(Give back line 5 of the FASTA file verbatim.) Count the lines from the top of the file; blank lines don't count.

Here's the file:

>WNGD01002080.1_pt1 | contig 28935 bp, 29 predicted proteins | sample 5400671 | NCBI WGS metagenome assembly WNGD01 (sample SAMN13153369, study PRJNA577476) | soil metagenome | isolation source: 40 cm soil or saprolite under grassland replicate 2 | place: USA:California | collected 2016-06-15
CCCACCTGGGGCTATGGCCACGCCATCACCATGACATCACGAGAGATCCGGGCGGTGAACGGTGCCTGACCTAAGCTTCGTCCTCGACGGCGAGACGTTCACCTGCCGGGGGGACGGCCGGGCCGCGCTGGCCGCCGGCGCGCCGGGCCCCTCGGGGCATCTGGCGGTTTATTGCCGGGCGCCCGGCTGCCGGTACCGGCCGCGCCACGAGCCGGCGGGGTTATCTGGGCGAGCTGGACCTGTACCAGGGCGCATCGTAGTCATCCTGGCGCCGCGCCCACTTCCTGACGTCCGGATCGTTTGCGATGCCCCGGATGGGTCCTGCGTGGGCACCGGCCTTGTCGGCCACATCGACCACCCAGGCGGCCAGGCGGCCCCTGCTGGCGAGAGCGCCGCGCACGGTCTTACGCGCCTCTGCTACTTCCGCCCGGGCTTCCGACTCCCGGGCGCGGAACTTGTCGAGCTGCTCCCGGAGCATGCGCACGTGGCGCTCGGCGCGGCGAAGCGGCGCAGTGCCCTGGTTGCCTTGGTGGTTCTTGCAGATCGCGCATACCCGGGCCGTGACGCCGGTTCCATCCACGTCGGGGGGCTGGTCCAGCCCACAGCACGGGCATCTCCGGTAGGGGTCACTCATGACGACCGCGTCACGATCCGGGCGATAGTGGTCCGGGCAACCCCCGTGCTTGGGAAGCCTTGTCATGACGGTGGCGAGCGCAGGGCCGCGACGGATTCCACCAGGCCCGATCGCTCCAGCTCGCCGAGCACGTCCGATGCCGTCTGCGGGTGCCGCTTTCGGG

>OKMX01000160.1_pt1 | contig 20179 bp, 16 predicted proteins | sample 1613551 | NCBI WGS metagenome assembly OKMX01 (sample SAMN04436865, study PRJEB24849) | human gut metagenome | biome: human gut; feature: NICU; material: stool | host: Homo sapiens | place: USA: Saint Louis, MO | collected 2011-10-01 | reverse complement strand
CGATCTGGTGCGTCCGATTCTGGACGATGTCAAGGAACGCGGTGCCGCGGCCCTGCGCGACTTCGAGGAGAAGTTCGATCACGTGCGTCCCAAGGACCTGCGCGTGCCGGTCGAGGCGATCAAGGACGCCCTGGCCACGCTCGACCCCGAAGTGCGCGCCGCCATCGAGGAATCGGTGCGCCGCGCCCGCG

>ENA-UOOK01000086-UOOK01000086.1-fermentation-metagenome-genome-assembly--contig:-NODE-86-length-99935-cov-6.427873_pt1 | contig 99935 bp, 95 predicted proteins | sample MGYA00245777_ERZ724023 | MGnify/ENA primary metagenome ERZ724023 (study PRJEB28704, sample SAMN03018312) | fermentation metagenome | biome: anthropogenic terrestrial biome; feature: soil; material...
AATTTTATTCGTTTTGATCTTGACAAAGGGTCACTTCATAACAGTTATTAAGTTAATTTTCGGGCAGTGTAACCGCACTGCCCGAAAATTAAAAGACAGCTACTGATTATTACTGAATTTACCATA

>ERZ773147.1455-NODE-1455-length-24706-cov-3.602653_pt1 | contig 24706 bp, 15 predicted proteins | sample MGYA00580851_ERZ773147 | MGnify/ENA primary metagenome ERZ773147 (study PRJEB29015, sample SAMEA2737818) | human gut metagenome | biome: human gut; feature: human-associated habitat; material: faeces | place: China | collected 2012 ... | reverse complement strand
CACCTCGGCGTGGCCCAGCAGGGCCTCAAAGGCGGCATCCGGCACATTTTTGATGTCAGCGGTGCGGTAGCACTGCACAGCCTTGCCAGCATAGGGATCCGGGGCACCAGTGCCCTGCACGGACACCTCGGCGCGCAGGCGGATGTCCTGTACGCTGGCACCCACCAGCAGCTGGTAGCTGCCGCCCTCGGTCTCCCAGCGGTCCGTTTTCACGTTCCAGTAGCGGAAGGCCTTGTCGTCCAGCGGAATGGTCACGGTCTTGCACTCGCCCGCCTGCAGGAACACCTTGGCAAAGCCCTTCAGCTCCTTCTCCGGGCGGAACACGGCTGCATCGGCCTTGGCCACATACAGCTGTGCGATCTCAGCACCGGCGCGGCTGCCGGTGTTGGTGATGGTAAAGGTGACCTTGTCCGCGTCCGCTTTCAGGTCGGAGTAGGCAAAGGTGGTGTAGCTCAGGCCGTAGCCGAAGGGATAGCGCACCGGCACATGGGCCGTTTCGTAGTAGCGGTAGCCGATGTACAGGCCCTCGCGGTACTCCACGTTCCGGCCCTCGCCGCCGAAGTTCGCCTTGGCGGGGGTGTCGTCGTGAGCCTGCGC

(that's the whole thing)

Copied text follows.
>ENA-UOOK01000086-UOOK01000086.1-fermentation-metagenome-genome-assembly--contig:-NODE-86-length-99935-cov-6.427873_pt1 | contig 99935 bp, 95 predicted proteins | sample MGYA00245777_ERZ724023 | MGnify/ENA primary metagenome ERZ724023 (study PRJEB28704, sample SAMN03018312) | fermentation metagenome | biome: anthropogenic terrestrial biome; feature: soil; material...